2. Safety

Workplaces can be dangerous physically or emotionally to employees. While OSHA standards and local safety regulations mitigate much of the threat of unsafe workplaces, recent major news stories show that sexual harassment is a particularly prevalent workplace safety issue that still needs addressing.

According to Dr. Brenda L. Moore of the State University of New York at Buffalo, a 1981 report found that 42 percent of women working for the federal government had been sexually harassed in the workplace. In addition to the harm that sexual harassment does to the employees who experience it, it also damages the company in which it occurs. For example, Moore also reports that, in 1988, researchers determined sexual harassment cost the US Army $250 million in terms of lost productivity; higher absenteeism; separations and replacements; and transfer, legal, medical, and counseling costs.

To the military’s credit, it has taken steps to address sexual harassment, and Moore notes that a 2003 survey found sexual harassment in the military decreased significantly between 1995 to 2002. However, sexual harassment does still happen within the military, and these instances prevent service members from feeling safe. As mentioned above, this is not only harmful to the individual service members, but to the military as a whole. People who do not feel safe in the military will decline to reenlist, damaging the military’s retention rates.

3. Love and Belonging

The next level of need deals with community, or as Maslow puts it, love and belonging.

Community is particularly difficult for people to find today. Traditional social bonds are weakening. As Simon Kuper writes for Financial Times, churches are less well attended, families live further apart, and 39 percent of adults in the US live alone. Work, too, is losing its sense of community. Workers often jump between jobs rather than stay at any one for an extended period of time, and Kuper notes automation will likely worsen this trend in the years to come.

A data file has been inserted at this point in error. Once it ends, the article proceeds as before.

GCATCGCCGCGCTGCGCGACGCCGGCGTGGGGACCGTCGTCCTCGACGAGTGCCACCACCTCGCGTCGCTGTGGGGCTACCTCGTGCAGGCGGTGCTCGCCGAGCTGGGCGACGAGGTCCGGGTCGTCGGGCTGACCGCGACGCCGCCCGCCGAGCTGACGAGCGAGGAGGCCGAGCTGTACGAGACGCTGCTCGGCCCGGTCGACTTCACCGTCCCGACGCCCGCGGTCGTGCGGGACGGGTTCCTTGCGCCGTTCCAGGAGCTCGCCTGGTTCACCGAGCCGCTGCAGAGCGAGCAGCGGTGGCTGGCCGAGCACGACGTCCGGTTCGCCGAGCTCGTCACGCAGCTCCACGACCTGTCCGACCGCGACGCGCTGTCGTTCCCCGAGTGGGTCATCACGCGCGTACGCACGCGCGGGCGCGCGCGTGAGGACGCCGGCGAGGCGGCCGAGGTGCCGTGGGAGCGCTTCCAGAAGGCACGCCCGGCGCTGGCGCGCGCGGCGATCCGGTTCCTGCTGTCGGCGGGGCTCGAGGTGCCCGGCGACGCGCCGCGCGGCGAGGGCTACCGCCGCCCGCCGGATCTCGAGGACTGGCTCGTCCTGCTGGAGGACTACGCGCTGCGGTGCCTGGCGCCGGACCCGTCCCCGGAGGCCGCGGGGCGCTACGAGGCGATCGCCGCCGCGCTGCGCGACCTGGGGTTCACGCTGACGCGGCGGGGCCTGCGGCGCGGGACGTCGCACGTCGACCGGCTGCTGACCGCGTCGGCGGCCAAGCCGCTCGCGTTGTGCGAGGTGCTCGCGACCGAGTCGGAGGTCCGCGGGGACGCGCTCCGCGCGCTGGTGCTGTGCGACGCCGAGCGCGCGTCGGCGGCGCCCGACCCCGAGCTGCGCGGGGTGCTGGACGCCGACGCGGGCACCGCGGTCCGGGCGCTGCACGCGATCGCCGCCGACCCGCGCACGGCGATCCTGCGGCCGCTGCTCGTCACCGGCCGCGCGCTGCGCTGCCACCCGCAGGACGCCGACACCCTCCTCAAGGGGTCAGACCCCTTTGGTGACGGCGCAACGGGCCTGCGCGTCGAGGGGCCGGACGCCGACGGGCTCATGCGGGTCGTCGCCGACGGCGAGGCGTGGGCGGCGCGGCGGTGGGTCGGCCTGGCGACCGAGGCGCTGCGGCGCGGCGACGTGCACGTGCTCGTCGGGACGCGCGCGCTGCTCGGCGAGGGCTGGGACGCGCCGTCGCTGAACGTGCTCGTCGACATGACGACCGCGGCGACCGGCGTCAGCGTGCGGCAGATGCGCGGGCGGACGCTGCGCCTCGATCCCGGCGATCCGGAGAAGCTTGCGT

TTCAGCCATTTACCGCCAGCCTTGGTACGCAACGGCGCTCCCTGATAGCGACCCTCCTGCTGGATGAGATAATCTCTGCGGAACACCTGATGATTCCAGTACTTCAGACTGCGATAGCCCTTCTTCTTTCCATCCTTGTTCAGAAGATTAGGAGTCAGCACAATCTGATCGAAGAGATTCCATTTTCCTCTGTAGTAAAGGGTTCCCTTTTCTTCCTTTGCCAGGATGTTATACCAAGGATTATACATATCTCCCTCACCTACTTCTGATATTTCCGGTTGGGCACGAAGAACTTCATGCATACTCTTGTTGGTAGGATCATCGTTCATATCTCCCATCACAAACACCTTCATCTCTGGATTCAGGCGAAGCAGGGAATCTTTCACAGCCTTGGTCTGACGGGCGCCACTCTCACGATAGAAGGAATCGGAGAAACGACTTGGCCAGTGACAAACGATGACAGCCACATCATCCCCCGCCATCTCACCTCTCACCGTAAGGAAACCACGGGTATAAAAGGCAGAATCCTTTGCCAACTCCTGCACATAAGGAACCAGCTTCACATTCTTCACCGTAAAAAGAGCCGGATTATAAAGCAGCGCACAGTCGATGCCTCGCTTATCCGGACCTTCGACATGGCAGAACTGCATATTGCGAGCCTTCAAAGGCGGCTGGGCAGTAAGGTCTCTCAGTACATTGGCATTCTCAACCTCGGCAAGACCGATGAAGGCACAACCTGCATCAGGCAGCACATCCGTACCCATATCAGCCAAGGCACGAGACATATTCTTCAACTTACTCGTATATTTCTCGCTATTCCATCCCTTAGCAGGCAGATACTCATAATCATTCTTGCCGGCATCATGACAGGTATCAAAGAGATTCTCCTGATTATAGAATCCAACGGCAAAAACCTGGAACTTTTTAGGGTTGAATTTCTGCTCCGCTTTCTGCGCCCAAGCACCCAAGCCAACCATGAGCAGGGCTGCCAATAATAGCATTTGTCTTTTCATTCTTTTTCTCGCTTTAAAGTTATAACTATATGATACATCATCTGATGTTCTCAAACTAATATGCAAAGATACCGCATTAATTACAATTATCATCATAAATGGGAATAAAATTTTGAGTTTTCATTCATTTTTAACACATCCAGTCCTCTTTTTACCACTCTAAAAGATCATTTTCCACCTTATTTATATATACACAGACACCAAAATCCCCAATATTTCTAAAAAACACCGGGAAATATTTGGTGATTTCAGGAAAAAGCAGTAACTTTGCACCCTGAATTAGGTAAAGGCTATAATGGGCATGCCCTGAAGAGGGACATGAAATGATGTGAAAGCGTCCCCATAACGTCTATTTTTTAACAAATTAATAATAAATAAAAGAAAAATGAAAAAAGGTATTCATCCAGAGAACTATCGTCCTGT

When workers feel less of a sense of community at work, they are less likely to be retained. However, there are strategies employers can implement to recreate that sense of community and, hopefully, encourage greater retention among employees.

One way to do this is to pay attention to the Dunbar number. Developed by anthropologist Robin Dunbar, the Dunbar number refers to the number of people with whom a person can maintain stable relationships at a given time. Based on his research with primates, Dunbar was able to determine that a human’s Dunbar number is 150. According to Dunbar’s theory, any time a group exceeds 150 members, the group will start to divide and fall apart, even if the group members have incentives to work together and are socially groomed to do so.

What does this mean for the workplace? In simplest terms, you could try to keep each individual workplace under 150 people. At that number, all employees can get to know one another on a personal level, leading to stronger bonds between employees. The clothing manufacturer GORE-TEX actually does this, choosing to start new factories rather than grow existing factories beyond 150 employees.

A closer look at society shows that the number 150 is present in a multitude of communities. Wikipedia maintains 150-175 administrators. Hunter-gatherer societies and religious communities like the Amish also tend to adhere to the Dunbar number. Even the military keeps the Dunbar number in mind: Infantry companies are composed of less than 150 soldiers to ensure all members share an emotional bond with one another.